Friday, June 18, 2010

Historical audio recordings donated to Sealaska Heritage Institute

A public radio station has donated to Sealaska Heritage Institute a major collection of audio recordings that include a treasure trove of interviews with notable Elders, clan leaders and other Native people.

The collection includes approximately 350 recordings made for the award-winning program Southeast Native Radio, which was broadcast by KTOO-FM in Juneau from 1985 to 2001.

The station made the donation in June at a ceremony attended by most of the people who worked on the program. KTOO General Manager Bill Legere said his staff is honored to have the institute accept the collection.

“We know these recordings are very important, and for many years we’ve been concerned about their safekeeping and their availability for historical research,” Legere said. “I know that Sealaska Heritage Institute will provide a safe and secure home and will treat the recordings with great care and respect. SHI has the knowledge and expertise to preserve these voices for the benefit of future generations.”

The recordings document Native history and action taken by Native Elders, leaders and other people, said SHI Archivist Zachary Jones, who called it one of the institute’s most important collections.

“The quality of these recordings really is quite fantastic--the content and even the questions that were asked are very powerful--they really asked hard-hitting questions on the vital issues of the day,” Jones said.

Southeast Native Radio was conceived as a way to educate Alaskans about Natives in Alaska and to provide a community forum. It covered a range of topics, including politics, religion, subsistence, land claims, political movements, women’s issues, cultural survival and language documentation.

The show was produced by a team of volunteers, including Arlene Dangeli, Joaqlin Estus, Cy Peck, Jr., Kathy Ruddy, Kim Metcalfe, Andy Hope III, Jayne Dangeli, Laurie Cropley Nix, and Rhonda Mann, while KTOO provided the facilities and staff time to help with production and training.

The idea for the program germinated after a visit to Juneau’s prison, said Arlene Dangeli, a founder, producer and host of the show.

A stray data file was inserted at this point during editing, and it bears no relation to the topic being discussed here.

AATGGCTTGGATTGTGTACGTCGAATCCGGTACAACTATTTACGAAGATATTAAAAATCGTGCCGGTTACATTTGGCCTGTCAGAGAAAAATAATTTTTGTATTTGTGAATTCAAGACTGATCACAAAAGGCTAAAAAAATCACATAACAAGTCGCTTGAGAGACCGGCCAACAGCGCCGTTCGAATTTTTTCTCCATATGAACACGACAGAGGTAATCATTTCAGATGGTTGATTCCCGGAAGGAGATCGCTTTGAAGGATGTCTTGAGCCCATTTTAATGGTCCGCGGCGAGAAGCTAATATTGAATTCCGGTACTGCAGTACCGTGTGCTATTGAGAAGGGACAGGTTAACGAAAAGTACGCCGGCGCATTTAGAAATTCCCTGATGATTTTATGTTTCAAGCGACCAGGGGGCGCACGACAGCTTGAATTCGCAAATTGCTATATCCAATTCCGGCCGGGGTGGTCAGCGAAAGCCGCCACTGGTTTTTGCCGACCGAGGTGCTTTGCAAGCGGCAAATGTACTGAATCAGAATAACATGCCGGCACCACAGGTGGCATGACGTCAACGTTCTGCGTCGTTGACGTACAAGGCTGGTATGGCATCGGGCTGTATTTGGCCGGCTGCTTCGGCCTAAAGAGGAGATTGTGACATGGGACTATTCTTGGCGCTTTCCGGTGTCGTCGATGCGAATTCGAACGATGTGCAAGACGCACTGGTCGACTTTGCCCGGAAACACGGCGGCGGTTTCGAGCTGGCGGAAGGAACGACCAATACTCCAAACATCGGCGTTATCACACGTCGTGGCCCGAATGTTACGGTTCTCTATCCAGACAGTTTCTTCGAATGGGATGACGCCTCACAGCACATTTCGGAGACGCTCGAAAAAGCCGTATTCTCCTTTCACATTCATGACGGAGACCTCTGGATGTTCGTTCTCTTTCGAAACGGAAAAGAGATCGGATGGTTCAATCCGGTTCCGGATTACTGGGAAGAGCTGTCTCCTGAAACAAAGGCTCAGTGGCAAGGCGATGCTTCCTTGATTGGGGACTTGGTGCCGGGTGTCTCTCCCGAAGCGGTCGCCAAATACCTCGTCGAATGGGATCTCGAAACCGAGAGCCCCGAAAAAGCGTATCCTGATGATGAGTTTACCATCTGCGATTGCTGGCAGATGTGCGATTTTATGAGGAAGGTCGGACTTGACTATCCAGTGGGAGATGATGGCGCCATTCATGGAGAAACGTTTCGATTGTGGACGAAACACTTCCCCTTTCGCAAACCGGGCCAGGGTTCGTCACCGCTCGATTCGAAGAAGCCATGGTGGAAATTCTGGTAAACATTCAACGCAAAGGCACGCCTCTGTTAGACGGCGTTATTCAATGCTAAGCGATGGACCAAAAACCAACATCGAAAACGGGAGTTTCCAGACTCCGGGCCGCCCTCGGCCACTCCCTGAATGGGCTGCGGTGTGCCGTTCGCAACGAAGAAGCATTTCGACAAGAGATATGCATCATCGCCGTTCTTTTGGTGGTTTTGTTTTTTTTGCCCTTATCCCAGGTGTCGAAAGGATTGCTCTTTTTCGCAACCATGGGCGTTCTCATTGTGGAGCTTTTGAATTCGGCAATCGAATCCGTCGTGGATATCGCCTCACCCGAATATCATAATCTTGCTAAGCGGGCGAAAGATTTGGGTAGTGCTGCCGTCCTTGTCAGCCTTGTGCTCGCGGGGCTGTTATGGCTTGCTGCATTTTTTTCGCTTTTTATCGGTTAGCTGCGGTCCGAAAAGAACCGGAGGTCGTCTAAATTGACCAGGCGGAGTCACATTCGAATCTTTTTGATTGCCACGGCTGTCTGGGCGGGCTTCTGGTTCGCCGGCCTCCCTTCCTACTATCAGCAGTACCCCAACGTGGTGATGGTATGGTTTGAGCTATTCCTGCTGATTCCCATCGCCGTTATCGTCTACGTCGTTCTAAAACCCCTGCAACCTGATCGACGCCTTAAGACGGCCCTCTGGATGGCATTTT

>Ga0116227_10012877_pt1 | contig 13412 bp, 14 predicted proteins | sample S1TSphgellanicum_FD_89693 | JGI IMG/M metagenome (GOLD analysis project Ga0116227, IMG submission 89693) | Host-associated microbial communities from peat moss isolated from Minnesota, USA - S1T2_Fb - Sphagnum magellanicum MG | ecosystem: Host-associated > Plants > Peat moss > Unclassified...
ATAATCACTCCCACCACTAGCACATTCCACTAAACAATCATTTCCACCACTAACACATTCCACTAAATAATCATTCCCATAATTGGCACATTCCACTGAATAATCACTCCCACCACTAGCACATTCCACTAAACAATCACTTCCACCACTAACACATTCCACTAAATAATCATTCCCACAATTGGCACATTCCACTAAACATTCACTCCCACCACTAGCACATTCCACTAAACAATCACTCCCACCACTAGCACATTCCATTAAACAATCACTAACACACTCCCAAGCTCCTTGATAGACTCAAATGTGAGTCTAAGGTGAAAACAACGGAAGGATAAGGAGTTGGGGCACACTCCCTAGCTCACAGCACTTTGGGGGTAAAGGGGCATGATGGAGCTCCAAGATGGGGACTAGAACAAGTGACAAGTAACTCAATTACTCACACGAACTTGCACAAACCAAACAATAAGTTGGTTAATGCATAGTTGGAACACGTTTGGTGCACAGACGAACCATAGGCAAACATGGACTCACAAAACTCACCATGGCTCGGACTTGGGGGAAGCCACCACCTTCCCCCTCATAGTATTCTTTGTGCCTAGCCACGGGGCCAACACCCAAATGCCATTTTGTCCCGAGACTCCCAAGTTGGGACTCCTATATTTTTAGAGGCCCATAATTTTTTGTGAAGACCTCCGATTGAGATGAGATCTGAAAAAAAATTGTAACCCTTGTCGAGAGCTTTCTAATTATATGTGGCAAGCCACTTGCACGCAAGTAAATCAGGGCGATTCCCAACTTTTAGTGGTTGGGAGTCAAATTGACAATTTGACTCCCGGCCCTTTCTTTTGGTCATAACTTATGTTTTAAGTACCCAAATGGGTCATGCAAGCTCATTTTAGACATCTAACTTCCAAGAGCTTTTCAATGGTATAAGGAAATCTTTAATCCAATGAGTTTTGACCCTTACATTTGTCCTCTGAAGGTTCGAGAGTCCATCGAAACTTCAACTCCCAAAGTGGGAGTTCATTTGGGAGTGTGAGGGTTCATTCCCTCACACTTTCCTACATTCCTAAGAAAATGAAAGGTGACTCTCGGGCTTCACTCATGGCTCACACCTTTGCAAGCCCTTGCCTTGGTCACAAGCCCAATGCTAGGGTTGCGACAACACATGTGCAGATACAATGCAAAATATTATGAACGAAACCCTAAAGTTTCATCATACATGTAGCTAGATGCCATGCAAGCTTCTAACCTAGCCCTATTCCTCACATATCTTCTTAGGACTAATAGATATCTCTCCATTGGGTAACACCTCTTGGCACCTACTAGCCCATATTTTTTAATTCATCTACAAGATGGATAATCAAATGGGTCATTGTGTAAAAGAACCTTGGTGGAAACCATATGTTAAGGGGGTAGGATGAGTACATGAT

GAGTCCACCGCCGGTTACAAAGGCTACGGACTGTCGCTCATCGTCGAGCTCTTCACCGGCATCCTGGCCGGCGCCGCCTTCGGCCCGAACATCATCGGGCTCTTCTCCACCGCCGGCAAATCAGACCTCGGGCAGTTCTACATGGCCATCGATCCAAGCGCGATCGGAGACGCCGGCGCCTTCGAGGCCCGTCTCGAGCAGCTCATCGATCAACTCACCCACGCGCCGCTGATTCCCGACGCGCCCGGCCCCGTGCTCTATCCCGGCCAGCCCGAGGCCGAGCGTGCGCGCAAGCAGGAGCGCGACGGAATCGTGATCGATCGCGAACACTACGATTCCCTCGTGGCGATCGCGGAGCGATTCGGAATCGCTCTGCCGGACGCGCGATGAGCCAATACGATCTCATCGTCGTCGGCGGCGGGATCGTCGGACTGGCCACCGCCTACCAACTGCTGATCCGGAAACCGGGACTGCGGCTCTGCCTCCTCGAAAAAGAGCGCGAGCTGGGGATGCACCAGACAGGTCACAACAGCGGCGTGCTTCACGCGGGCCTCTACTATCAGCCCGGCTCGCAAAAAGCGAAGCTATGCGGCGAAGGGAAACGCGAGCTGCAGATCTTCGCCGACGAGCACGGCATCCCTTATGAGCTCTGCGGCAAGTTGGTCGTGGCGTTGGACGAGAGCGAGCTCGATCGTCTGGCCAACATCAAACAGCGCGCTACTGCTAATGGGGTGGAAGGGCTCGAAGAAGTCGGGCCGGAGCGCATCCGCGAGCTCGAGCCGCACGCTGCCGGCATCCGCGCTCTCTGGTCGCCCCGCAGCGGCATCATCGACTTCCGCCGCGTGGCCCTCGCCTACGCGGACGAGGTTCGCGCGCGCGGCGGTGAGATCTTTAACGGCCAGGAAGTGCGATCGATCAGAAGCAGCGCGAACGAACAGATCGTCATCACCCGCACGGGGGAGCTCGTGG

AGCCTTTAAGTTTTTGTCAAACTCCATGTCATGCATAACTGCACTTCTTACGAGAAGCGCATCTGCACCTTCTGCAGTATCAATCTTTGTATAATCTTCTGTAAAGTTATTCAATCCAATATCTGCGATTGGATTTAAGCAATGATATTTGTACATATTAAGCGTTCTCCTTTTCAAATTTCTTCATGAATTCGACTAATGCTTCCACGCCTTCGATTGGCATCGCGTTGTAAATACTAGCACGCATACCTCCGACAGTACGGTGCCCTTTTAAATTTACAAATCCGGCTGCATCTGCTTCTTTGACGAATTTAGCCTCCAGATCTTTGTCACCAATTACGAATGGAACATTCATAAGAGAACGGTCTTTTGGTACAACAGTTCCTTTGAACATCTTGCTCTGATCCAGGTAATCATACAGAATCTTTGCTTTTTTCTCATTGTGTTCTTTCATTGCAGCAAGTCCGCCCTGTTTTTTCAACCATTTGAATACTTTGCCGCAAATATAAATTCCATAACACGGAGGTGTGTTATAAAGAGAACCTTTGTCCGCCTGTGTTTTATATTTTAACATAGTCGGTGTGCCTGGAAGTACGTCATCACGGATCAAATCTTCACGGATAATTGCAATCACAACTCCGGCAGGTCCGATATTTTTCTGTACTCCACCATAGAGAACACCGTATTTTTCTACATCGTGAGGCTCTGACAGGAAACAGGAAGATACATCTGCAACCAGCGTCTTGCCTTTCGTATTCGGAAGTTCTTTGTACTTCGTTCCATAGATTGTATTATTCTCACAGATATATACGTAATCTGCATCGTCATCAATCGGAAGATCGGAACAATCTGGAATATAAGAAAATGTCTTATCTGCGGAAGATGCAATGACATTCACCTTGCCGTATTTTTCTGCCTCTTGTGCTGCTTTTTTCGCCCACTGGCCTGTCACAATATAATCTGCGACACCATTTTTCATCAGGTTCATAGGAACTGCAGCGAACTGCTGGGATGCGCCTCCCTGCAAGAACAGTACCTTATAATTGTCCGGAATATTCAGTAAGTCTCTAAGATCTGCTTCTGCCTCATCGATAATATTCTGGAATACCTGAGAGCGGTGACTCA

“There were over 60 percent Native inmates in that population,” Dangeli said. “We talked with the inmates about having a voice for our culture, and having something to learn. We met with KTOO about our concerns. I then kept going back to KTOO, until finally Southeast Native Radio was founded.”

The recordings include a 13-part series from 1986 on the history of the Alaska Native Brotherhood, now 99 years old and the oldest civil rights organization in the United States. The series was produced by Vern Metcalfe, who interviewed Judson Brown, Richard Stitt, Cyril George, Ethel Lund, Dr. Robert Cogo, Vesta Johnson, Esther Littlefield, and John Hope among others.

The collection also includes Tlingit language segments—in one set of recordings from the annual "Live Day" produced by KTOO-FM, Nora Dauenhauer, Walter Soboleff, Cecilia Kunz, Selina Everson, Irene Lampe, Helen Sarabia, Al McKinley and Richard McKinley among others conversed in Tlingit for half hour segments. These "Conversations in Tlingit", recorded over a period of seven years from 1995 to 2002, include three and a half hours of conversation entirely in the Tlingit language, covering a wide range of subjects. These recordings have been recently transcribed and translated into English through the work of linguist Keri Edwards and others.

The late Richard Dalton of Hoonah made a recording on the Seagull Clan; the late master weaver Selina Peratrovich made a recording on Haida basketry; and Fred Paul did a series on the history of the Alaska Native Claims Settlement Act.

Jones said the collection will be well used.

“I can see a lot of interest from researchers, as well as people who are concerned with Native issues because we have a lot of very important Native leaders and individuals speaking on issues that have a lot of relevance today,” Jones said.

Most of the original recordings are on large reel-to-reel tapes, which are being migrated to digital format. The list of the recordings should be available to the public through Sealaska Heritage Institute by mid July. Kathy Ruddy, a producer of Southeast Native Radio from 1985-2001, said the producers were inspired to preserve the collection by Frances Field and the Archive Rescue Corps.

Sealaska Heritage Institute is a private, nonprofit founded in 1980 to administer cultural and educational programs for Sealaska Corporation. The institute is governed by an all-Native Board of Trustees and guided by a Council of Traditional Scholars. Its mission is to perpetuate and enhance Tlingit, Haida, and Tsimshian cultures of Southeast Alaska.

CONTACT: Zachary Jones, SHI archivist, 907-586-9261; Bill Legere, KTOO general manager, 463-6406; Arlene (Dangeli) Roberts, founder, producer, host,

(Photo caption: Transfer ceremony in Juneau, June 2010. Front row, from left: Ishmael Hope, (representing his late father Andy), Joaqlin Estus, and SHI Archivist Zach Jones. Back row, from left: Kathy Ruddy, Cy Peck Jr., Kim Metcalfe, Michael Dangeli (representing his mother Arlene Dangeli, who was unable to attend), Jayne Dangeli, SHI Trustee Marlene Johnson, KTOO General Manager Bill Legere, and Alice Taff.)

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